Sitting in the warm June light of the music teacher’s house, watching my almost seven year old daughter perform her music recital, I feel a tingling wash coming over me.
Yes, I’m prone to cry at pretty much anything my daughter does – dance shows, school events, the image of her in front of a waterfall at Yosemite. Okay, I’ll admit I sometimes tear up when I see her little shoes lined up by the door. Still, sitting there as the small group plays their recorders, dances, sings, I realise the wash is that crisp, pure shiver of immediate joy.
We live in a product-based world. In my fourteen years as a high school teacher and author, I’m always struck by how many times I hear parents say things like, “He really likes biology – maybe he’ll cure cancer!” Yeah, no pressure there. Or things like, “He loves his guitar – uh oh, I hope he gets a day job!” as if loving a guitar needs to culminate in a paying gig. Very rarely do I hear parents simply say, “playing music makes him really happy” without the need to explain the potential payoff. As a culture, and I think as parents, we are programmed to be constantly managing our futures, their futures. We are programmed to think that the thing we love should have an employment opportunity at the end of it, some sort of outcome. What about just the sheer joy of it? In that moment. Right now.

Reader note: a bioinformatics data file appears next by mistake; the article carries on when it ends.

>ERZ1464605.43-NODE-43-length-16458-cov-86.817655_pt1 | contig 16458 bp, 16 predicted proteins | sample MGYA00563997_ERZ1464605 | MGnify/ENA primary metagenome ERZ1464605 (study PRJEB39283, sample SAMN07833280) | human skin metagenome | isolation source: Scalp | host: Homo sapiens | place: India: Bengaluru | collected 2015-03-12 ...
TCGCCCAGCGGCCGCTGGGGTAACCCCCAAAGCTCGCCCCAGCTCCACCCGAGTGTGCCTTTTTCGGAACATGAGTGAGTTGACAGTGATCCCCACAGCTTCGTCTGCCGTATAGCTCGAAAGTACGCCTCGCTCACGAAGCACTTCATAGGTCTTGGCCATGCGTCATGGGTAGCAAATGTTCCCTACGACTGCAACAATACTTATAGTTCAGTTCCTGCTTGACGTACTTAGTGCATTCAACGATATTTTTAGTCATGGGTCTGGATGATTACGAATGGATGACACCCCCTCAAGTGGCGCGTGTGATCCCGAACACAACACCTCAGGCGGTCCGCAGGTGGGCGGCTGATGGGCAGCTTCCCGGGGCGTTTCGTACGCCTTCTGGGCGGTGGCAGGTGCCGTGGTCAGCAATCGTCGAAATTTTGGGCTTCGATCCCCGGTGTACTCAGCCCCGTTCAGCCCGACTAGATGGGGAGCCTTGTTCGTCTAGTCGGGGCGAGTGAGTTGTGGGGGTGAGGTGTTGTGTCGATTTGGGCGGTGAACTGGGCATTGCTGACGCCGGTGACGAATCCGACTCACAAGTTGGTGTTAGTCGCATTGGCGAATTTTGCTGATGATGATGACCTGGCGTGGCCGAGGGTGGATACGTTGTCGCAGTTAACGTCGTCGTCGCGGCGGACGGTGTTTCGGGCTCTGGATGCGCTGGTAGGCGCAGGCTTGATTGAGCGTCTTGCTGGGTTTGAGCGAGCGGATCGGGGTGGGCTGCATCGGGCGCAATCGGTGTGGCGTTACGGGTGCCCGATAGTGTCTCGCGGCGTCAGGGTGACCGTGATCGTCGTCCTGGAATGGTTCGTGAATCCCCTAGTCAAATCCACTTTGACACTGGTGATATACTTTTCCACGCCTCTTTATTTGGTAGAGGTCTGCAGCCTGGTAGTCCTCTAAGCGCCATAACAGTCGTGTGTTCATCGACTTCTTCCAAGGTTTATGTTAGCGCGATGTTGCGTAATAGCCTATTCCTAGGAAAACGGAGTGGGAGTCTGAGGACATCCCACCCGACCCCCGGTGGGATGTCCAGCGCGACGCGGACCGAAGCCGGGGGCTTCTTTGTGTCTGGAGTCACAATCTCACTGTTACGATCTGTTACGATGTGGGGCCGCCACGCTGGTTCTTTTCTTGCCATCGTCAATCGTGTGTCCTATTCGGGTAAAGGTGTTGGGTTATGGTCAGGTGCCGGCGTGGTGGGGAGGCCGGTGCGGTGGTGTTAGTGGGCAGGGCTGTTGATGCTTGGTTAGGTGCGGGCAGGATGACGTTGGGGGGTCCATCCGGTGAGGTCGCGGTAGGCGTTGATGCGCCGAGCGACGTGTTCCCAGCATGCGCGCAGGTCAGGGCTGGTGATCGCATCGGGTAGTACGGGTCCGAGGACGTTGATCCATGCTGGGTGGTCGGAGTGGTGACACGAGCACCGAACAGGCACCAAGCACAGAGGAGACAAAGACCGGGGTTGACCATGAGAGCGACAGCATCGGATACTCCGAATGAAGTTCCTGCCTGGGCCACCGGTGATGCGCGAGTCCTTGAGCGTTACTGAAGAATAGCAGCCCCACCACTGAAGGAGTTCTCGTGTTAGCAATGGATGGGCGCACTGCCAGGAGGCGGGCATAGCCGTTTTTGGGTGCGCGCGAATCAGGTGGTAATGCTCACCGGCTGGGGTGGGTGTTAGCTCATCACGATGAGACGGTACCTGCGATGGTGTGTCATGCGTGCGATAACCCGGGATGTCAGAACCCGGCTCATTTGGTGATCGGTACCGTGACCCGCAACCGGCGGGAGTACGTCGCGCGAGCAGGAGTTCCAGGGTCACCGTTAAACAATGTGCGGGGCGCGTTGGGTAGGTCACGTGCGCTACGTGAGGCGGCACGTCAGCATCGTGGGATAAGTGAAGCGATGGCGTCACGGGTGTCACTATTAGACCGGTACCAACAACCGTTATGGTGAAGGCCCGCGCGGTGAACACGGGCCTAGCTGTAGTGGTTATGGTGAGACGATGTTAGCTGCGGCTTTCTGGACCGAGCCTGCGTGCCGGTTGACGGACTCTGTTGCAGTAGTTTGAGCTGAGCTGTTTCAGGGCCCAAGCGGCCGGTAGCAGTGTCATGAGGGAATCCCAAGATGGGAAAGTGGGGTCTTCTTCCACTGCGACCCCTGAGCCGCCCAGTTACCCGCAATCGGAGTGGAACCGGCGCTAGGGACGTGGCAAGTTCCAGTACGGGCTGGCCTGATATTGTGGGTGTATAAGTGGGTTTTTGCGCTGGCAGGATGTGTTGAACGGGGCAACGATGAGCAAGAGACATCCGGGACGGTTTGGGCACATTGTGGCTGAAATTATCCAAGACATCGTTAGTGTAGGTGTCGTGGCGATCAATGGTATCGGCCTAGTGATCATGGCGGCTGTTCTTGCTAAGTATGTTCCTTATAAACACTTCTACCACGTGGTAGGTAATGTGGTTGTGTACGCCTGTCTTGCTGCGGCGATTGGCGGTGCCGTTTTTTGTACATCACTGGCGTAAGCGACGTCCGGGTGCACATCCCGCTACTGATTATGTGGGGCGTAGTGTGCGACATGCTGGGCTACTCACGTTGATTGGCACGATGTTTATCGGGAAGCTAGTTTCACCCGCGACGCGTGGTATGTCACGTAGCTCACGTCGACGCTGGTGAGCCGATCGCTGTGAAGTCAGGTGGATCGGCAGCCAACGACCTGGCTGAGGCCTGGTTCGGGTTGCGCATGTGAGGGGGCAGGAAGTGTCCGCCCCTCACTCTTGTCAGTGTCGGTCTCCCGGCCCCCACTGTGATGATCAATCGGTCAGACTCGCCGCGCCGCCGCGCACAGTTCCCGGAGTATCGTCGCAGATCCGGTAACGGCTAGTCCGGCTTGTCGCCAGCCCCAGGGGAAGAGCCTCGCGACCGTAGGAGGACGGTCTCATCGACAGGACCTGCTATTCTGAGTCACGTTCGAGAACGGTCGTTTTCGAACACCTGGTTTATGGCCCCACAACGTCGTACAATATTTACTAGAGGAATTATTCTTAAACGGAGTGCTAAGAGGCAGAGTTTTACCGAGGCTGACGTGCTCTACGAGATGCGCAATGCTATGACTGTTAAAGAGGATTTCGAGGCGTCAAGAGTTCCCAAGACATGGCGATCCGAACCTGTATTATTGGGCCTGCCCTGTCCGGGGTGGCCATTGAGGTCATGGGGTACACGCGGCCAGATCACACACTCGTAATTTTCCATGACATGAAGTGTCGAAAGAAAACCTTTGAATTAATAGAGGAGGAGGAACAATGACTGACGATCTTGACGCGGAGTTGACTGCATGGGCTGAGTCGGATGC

Not that joy can’t produce an outcome. My daughter’s teacher, Anna Gold, has worked in children’s music education for 40 years. She creates a warm space for them to sing, dance, play, learn the anatomy of different instruments – “wow, that upright bass can play the same tune as my recorder!” they exclaim. And she can tell me about the stats – music education for children can develop math skills, children’s self-esteem, language skills, relieve stress, encourage creativity – all fantastic outcomes. The research is there, sure. Mostly, though, she says, “it’s fun.”
Watching them during their recital – laughing, dancing, singing songs – I’m struck with the rhythm that joy creates, the energy of feeling entirely wrapped in a moment, with no thought to what this means for the future. For those of us future-minded parents, perhaps giving our children the gift of enjoying the rhythm of right now is the best thing we can do for their future. More likely, our children are teaching this to us.